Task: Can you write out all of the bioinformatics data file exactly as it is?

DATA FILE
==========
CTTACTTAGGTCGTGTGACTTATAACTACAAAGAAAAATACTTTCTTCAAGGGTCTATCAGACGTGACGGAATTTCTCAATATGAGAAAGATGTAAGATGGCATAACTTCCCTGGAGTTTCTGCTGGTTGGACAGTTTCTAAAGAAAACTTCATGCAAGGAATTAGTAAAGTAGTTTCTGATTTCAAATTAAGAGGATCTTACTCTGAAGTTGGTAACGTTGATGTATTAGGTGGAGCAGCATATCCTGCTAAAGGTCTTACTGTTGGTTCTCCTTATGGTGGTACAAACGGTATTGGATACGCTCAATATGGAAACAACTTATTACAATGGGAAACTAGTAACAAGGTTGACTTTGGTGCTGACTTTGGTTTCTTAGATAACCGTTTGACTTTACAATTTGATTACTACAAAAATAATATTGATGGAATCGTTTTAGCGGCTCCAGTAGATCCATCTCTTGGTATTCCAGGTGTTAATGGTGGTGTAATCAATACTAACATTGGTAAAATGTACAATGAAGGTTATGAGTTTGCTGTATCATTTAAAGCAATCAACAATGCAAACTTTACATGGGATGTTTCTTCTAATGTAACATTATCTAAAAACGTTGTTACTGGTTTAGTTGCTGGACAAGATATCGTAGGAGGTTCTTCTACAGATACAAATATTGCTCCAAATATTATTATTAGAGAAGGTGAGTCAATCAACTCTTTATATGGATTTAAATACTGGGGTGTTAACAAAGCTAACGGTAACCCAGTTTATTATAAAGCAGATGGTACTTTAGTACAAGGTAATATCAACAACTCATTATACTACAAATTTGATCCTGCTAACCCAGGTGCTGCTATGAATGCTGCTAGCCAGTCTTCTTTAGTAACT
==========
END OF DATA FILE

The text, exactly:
CTTACTTAGGTCGTGTGACTTATAACTACAAAGAAAAATACTTTCTTCAAGGGTCTATCAGACGTGACGGAATTTCTCAATATGAGAAAGATGTAAGATGGCATAACTTCCCTGGAGTTTCTGCTGGTTGGACAGTTTCTAAAGAAAACTTCATGCAAGGAATTAGTAAAGTAGTTTCTGATTTCAAATTAAGAGGATCTTACTCTGAAGTTGGTAACGTTGATGTATTAGGTGGAGCAGCATATCCTGCTAAAGGTCTTACTGTTGGTTCTCCTTATGGTGGTACAAACGGTATTGGATACGCTCAATATGGAAACAACTTATTACAATGGGAAACTAGTAACAAGGTTGACTTTGGTGCTGACTTTGGTTTCTTAGATAACCGTTTGACTTTACAATTTGATTACTACAAAAATAATATTGATGGAATCGTTTTAGCGGCTCCAGTAGATCCATCTCTTGGTATTCCAGGTGTTAATGGTGGTGTAATCAATACTAACATTGGTAAAATGTACAATGAAGGTTATGAGTTTGCTGTATCATTTAAAGCAATCAACAATGCAAACTTTACATGGGATGTTTCTTCTAATGTAACATTATCTAAAAACGTTGTTACTGGTTTAGTTGCTGGACAAGATATCGTAGGAGGTTCTTCTACAGATACAAATATTGCTCCAAATATTATTATTAGAGAAGGTGAGTCAATCAACTCTTTATATGGATTTAAATACTGGGGTGTTAACAAAGCTAACGGTAACCCAGTTTATTATAAAGCAGATGGTACTTTAGTACAAGGTAATATCAACAACTCATTATACTACAAATTTGATCCTGCTAACCCAGGTGCTGCTATGAATGCTGCTAGCCAGTCTTCTTTAGTAACT